Apple’s Shazam at 20: Once Seemingly Magic, Now Monetization Machine

Shazam, Apple, monetization, 20th anniversary

Know when you hear a great song and wish you knew the title? That’s why the Shazam app was invented in 2002, but it’s only part of the reason Apple acquired the song recognition tech in 2017 for a reported $400 million.

Now, it’s celebrating 20 years of discoverability, creator monetization and adding new features.

Showing the strength of Apple’s streaming music subscriptions, in June, J.P. Morgan estimated that the Apple Music and Gaming service is on track to generate $8.2 billion by 2025.

During an earnings call in April, Apple Chief Financial Officer Luca Maestri said the company was seeing “all-time records” for the App Store, music and video advertising and payment services, saying, “We now have more than 825 million paid subscriptions across the services on our platform, which is up more than 165 million during the last 12 months alone.”

See also: Apple Music, Gaming Could Generate $8.2B by 2025

In an Aug. 19 blog post, Apple marked the 20th anniversary of Shazam’s creation by posting a playlist of the most searched songs since its inception. The most Shazamed track of all time is Tones And I’s “Dance Monkey” — not exactly an obscure earworm by any stretch of the imagination. However, Apple is using the popular app for creator monetization and fair recompense for artists whose music appears in odd places.

Late last year, Apple announced it had “developed a new process to identify and fairly compensate all of the individual creators featured in thousands of DJ mixes. In cooperation with major and independent labels, Apple Music is directly paying rights holders within these DJ mixes and creating long-term monetary value for all creators involved, a feat that was once deemed impossible until now.”

That was music to the ears of music creators whose songs are often sampled by DJs in their sets without royalties being paid. By “listening” to mixes and picking out these clips, more creators are now receiving payments as a result.

Creator news site EDM reported that “Apple Music’s solution … is likely to dramatically shift creator sentiment around the viability of publishing and monetizing mixes. That is, assuming the technology is accurate enough to instill confidence in music rights holders. Oliver Schusser, Apple’s VP of Music & International Content, told Billboard the technology has sustained rigorous pressure testing. To bring the accuracy of the technology up to snuff, Apple iterated upon the feature for over a year, while testing via trial and error.”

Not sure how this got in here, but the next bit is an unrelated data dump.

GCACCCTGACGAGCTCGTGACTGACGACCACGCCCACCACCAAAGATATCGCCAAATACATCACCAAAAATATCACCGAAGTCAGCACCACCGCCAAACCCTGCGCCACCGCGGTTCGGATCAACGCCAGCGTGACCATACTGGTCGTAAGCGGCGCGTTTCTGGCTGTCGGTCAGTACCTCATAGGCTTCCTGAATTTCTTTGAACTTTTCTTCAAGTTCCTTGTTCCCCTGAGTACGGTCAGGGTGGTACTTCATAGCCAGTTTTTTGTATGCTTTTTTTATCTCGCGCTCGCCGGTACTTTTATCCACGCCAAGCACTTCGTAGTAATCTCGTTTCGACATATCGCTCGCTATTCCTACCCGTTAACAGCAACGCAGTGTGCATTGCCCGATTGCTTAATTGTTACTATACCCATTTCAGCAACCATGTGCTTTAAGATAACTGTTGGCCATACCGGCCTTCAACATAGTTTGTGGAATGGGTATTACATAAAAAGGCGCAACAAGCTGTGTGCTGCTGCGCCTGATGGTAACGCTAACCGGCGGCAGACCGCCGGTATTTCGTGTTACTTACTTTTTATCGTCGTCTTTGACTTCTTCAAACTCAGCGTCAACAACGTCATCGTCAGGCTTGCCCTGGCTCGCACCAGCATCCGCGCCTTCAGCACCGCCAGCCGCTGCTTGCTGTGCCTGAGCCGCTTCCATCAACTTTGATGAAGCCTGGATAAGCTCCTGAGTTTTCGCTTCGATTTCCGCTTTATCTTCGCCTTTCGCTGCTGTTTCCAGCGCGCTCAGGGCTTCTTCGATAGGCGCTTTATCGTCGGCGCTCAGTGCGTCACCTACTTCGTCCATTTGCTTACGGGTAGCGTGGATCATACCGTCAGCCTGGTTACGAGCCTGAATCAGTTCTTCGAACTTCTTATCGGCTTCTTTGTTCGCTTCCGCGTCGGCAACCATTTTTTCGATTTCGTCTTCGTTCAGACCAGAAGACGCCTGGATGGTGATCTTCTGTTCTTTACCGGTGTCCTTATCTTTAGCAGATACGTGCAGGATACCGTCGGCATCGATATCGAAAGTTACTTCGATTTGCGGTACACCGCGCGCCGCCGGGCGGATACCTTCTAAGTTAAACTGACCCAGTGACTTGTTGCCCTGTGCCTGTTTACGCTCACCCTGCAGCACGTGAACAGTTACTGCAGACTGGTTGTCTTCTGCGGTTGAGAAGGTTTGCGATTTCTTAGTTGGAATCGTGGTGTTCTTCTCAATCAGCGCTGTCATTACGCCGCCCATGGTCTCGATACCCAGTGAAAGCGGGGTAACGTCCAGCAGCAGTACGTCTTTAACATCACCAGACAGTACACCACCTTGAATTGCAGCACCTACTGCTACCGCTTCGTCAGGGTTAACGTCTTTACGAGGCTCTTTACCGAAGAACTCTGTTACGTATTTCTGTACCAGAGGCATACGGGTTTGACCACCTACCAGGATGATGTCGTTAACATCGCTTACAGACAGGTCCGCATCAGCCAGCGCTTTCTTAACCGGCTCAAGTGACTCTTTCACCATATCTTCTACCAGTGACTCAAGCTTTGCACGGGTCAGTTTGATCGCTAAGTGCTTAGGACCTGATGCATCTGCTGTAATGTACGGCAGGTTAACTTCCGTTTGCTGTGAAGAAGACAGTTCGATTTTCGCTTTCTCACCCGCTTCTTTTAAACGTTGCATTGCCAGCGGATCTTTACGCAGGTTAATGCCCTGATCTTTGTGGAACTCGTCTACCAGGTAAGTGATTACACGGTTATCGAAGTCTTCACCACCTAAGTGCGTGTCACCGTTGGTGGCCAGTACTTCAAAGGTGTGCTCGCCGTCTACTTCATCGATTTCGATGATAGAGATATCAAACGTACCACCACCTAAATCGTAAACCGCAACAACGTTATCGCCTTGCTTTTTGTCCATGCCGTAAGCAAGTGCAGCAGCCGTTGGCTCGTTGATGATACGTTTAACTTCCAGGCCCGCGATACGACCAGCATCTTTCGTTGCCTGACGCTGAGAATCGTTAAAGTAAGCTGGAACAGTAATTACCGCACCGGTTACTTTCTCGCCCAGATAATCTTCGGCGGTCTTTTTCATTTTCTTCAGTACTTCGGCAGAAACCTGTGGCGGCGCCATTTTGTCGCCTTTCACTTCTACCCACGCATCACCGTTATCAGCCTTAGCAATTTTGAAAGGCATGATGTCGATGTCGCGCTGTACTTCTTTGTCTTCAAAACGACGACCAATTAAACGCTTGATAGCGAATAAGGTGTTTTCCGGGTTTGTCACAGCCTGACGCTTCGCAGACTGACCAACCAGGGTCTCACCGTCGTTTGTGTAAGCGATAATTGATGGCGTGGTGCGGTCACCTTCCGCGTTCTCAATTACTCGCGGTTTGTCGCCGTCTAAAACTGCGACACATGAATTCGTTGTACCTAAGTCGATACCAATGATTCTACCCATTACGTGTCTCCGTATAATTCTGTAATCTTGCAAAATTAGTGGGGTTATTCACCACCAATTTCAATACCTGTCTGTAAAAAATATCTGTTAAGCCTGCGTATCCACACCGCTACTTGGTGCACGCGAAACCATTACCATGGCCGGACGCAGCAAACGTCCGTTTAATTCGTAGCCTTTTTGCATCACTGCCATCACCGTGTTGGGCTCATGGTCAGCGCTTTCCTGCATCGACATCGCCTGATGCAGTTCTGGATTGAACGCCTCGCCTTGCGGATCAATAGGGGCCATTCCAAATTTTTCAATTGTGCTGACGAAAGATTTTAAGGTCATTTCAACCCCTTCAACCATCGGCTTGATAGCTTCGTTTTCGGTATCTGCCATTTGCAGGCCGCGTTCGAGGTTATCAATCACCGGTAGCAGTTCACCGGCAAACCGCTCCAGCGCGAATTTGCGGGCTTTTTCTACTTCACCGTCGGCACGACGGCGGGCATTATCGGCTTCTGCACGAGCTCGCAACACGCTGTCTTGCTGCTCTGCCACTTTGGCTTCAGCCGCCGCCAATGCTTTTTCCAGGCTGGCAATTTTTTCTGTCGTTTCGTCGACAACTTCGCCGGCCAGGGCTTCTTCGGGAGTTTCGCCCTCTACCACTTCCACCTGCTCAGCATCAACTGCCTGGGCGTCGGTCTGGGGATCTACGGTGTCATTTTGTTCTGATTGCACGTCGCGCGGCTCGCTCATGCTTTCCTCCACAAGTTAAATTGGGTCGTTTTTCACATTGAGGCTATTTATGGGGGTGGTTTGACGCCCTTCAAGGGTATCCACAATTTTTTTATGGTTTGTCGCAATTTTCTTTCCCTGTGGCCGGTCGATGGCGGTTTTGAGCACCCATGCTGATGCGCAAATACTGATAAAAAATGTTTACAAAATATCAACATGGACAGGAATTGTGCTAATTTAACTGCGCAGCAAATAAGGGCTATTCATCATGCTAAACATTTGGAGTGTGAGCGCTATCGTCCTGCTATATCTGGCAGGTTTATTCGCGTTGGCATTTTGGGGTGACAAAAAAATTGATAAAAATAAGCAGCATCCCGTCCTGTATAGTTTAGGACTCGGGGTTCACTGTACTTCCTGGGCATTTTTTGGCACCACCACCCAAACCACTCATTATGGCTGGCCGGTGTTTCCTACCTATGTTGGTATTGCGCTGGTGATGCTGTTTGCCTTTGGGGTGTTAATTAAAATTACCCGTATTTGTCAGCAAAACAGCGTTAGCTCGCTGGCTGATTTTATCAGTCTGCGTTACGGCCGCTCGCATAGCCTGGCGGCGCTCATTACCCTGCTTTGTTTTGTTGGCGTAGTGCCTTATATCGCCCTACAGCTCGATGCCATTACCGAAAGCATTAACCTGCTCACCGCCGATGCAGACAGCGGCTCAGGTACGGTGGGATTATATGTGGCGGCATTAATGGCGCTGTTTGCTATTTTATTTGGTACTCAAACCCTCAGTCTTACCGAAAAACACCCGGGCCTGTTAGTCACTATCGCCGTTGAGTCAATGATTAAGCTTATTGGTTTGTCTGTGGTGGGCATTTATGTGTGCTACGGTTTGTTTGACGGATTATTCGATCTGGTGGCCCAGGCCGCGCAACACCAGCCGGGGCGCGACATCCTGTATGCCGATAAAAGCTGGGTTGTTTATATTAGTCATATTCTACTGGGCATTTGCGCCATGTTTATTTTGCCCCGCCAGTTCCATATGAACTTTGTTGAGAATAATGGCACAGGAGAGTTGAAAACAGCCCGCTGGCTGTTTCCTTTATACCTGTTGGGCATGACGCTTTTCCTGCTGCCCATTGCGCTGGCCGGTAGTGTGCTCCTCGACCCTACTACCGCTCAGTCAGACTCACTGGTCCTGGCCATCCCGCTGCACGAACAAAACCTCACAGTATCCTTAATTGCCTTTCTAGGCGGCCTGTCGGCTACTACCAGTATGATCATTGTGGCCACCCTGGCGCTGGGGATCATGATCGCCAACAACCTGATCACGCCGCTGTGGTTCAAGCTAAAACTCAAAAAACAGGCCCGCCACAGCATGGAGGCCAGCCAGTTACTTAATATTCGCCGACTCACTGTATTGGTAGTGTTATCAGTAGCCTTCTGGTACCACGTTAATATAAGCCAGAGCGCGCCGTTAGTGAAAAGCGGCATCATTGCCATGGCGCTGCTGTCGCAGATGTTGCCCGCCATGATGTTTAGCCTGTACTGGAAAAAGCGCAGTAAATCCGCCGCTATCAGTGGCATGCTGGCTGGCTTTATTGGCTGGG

EDM added that “currently, Apple Music’s mix catalogue contains over 1,200 mixes including selections hosted by iconic dance music brands Tomorrowland, Boiler Room, and more. With the advent of this feature, mix suppliers such as festivals, venues, labels, and other non-rights holder entities will also have the potential to seek monetization from these assets.”

Music to Creators’ Ears

Shazam is also surfacing new artists and getting them paid, as the tech giant explained in a blog post: “By seeing how listeners discover your music in all parts of the world, you can plan social media activity, promotions, and even live shows to connect with your growing audience.”

In its 20th anniversary announcement, Apple noted that virtually unknown Nigerian artist CKay held the longest-running global Shazam track of 2021, making the track Love Nwantiti [Remix] “the second song to ever surpass one million Shazams in a week.”

Read more: Apple’s Services Push Continues, With 825M Paid Subscriptions in Place

In the Apple announcement, CKay said, “Shazam has played an impactful role in my career. It allowed millions of people all over the world to discover me and my unique Nigerian sound. It made me a global sensation even before I started to perform all over the world. The story of CKay cannot be told without Shazam connecting me to the world.”

Moving in other directions to help artists monetize using Shazam’s massive installed base, Apple wrote in yet another blog that “Shazam now makes it easy for fans to view your upcoming concerts and purchase tickets. By pairing your concert information and ticket links with Shazam, you can make sure your fans never miss a show.”

To leverage this feature, artists create a profile on the Bandsintown social promotion app, upload concert dates, “and Shazam will do the rest. By Shazaming a song, fans can find your concert information and tickets for sale near their locations. From the Shazam iOS app, Android app, or website, they can also view your concert page for additional tour information and share concert details.”